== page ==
Broker Check


Does Long Term Care Insurance Make Sense?

| September 21, 2015
Insurance Issues

This is a major question facing our generation. It is expensive - and is becoming even more expensive. Just the thought of needing it is unpleasant and can evoke strong emotions. And at best it appears imperfect: Buying a plan that will only pay for a certain number of years and which might not be enough to protect your family. Trying to predict the level of inflation for when you need long-term care, which is nearly impossible. The idea that if you don’t ever use it, then you threw away thousands of dollars. And certainly not to be ignored, the insurance companies themselves don’t appear to have a firm grip on the situation—your only guarantee is that you will have a premium increase in the future and it is highly likely to be a double digit percentage!

So, why buy it? Why not self insure? Most advisors, though they disagree on many aspects of managing the risk of long term care, agree about one thing: In almost every case, a family would have to have more than $5 million in assets to afford the risk of self-insurance. And even then it is a case to case basis. Just because your net worth reads $5 million doesn’t mean your family can afford it.

Currently the lowest private room rates in our nation average $165 per day…and that’s if you are willing to live in Oklahoma. Just imagine what paying an additional $60,225 every year would do to your family’s financial picture.  Though it could be worse - if you live in Alaska, you could be facing an average rate of $771 per day or $281,415 per year.1

Over the years we have watched as several of the couples we have worked with choose not to buy long-term care insurance due to the effect of the cost on their nest egg. Some then reached a point in life where one of them needed concentrated care and, because their financial options were slim, the other spouse chose to be their caregiver. We have then watched every one of these individuals age substantially and in a few of these instances, pass away before their spouse.

And of course you have to ask yourself if it will be okay that you don’t get to chose what your living arrangements will be like. I recently read another advisor’s story regarding her mother who was placed in a room with four other women, who all shared the same bathroom. Furthermore, there was only one nurse for 19 patients. She stated she had never been a proponent for long-term care insurance until she felt she had no other choice but to pay out of her own pocket for her mother to have a better life.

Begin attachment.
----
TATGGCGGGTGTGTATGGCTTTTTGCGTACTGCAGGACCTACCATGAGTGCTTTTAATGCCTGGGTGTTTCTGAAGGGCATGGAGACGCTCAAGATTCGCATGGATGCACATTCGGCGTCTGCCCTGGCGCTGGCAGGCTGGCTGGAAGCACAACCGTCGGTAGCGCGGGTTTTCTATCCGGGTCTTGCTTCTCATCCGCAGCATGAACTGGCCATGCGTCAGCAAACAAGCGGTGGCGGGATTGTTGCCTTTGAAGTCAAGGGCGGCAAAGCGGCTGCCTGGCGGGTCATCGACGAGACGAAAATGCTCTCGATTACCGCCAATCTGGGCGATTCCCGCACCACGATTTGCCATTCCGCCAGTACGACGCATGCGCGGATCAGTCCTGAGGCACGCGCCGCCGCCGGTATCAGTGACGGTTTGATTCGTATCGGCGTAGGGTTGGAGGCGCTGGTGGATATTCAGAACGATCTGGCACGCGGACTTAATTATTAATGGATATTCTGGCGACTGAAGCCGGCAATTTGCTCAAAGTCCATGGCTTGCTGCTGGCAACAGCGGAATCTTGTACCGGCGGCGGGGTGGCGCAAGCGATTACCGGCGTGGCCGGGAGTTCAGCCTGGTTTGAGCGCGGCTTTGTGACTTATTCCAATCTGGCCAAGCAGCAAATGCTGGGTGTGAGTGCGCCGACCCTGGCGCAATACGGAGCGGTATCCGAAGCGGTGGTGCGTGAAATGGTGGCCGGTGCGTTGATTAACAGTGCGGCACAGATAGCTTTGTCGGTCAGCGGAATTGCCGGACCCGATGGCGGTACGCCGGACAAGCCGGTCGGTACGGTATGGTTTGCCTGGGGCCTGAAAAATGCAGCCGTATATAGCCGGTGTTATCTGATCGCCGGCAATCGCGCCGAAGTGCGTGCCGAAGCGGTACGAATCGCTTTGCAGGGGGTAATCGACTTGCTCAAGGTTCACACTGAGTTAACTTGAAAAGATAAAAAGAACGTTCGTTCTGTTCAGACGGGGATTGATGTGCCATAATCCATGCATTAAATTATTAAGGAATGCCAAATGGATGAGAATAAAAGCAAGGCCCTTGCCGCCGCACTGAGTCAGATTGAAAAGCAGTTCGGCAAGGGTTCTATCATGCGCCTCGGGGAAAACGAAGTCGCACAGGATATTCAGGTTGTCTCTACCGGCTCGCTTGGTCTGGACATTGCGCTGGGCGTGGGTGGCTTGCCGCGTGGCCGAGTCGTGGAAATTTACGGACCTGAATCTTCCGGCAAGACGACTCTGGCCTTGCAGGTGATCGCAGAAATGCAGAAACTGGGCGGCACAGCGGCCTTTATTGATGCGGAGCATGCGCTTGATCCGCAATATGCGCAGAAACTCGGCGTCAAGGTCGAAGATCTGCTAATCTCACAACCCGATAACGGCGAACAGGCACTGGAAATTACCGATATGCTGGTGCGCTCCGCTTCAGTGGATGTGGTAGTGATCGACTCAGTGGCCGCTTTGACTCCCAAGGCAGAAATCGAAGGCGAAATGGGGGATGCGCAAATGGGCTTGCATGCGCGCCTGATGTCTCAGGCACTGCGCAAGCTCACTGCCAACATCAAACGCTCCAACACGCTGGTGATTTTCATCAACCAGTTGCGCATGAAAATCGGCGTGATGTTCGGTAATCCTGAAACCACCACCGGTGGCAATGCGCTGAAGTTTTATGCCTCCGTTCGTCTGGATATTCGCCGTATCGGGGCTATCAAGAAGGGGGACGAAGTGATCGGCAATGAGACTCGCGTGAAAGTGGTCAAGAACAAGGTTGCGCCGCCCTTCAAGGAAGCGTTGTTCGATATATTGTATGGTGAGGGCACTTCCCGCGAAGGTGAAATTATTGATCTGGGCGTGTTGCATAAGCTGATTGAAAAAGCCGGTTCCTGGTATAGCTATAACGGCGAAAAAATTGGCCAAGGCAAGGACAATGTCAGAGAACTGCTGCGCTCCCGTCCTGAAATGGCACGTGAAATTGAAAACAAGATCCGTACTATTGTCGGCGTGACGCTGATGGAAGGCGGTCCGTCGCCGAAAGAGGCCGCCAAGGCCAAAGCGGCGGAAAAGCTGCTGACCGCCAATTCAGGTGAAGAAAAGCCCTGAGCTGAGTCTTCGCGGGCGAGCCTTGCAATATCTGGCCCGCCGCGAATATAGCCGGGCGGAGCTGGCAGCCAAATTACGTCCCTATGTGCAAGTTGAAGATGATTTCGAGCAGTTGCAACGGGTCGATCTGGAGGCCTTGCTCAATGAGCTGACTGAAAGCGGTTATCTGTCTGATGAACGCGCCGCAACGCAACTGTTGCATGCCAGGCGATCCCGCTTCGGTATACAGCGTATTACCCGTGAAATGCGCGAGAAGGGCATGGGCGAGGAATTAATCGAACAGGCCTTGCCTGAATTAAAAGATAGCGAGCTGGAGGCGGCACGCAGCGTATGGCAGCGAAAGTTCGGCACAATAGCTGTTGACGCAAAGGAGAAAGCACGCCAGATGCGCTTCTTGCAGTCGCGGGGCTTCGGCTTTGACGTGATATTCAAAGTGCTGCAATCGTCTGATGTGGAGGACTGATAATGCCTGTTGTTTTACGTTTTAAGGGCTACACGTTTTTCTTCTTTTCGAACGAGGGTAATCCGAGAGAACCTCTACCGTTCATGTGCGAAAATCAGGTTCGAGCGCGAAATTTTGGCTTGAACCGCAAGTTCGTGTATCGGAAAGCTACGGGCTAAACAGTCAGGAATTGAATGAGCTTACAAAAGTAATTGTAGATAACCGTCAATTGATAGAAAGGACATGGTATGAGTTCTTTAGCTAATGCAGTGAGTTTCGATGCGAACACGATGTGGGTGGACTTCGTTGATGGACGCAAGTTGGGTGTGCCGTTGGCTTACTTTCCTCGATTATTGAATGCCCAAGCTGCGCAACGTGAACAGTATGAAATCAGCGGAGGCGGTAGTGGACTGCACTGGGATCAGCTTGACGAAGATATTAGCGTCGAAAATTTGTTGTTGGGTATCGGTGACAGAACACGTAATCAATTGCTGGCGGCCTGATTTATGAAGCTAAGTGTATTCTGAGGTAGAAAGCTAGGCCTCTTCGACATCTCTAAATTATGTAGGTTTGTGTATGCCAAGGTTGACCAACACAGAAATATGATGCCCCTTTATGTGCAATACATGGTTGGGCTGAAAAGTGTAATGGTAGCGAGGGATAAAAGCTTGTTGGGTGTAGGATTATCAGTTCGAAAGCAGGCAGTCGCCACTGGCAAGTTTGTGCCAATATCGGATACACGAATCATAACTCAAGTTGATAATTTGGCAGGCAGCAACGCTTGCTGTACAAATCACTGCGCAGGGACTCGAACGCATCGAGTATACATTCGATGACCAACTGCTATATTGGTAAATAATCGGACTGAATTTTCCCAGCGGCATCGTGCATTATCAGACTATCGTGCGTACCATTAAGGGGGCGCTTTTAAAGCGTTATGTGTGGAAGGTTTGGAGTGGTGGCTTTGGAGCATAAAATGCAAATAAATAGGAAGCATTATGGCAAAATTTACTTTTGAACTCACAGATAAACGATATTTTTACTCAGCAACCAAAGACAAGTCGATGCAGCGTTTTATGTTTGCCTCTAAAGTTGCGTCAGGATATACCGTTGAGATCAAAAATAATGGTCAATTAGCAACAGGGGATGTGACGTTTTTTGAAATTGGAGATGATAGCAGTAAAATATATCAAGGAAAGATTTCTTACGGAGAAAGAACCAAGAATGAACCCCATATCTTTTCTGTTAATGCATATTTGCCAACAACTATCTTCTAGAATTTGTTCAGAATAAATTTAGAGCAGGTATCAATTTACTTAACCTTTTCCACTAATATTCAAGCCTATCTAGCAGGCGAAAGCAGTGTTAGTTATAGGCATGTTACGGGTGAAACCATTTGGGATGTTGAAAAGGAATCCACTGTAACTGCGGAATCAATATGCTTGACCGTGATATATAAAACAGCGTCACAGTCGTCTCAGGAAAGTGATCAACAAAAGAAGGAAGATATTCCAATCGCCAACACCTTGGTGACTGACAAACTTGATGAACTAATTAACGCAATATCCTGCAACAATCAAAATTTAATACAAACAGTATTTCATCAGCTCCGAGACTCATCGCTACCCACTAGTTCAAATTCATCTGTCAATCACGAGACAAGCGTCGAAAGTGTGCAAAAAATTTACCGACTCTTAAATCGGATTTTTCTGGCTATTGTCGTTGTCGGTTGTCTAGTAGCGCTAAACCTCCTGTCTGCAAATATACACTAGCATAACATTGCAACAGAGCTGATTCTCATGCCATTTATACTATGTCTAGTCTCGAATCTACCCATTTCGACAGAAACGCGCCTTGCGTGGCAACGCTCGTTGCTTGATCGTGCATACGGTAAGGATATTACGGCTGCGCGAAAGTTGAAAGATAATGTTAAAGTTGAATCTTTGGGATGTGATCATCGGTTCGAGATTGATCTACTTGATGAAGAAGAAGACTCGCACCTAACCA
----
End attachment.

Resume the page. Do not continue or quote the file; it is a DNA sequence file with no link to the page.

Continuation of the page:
The good news is that you don’t have to buy a traditional long term care insurance plan to protect your family as long-term care options have evolved in recent years. We have found that using a life insurance policy which has a long term care plan built into it defeats some unpleasant aspects of the traditional, costly plans in many cases. The “use it or lose it” element disappears and cost of the insurance can be locked in. The bad news is that these types of options are fading fast, a common factor in the long term care industry during the last decade. We can’t know how long this unique product will be around. Over the past decade, traditional paid-up plans have disappeared and traditional lifetime benefits plans are only offered by a select few companies and are ridiculously priced.

If you have battled the idea of how to protect against the risk of needing long-term care, right now is the time to talk about it. A few years ago, we wrote an article that talked about “absolutely unacceptable regrets.” If we were sitting here ten years from today and over the past five years you had to have long term care, what would be an absolutely unacceptable regret? That you never planned for this enormous financial risk?

  1., 2015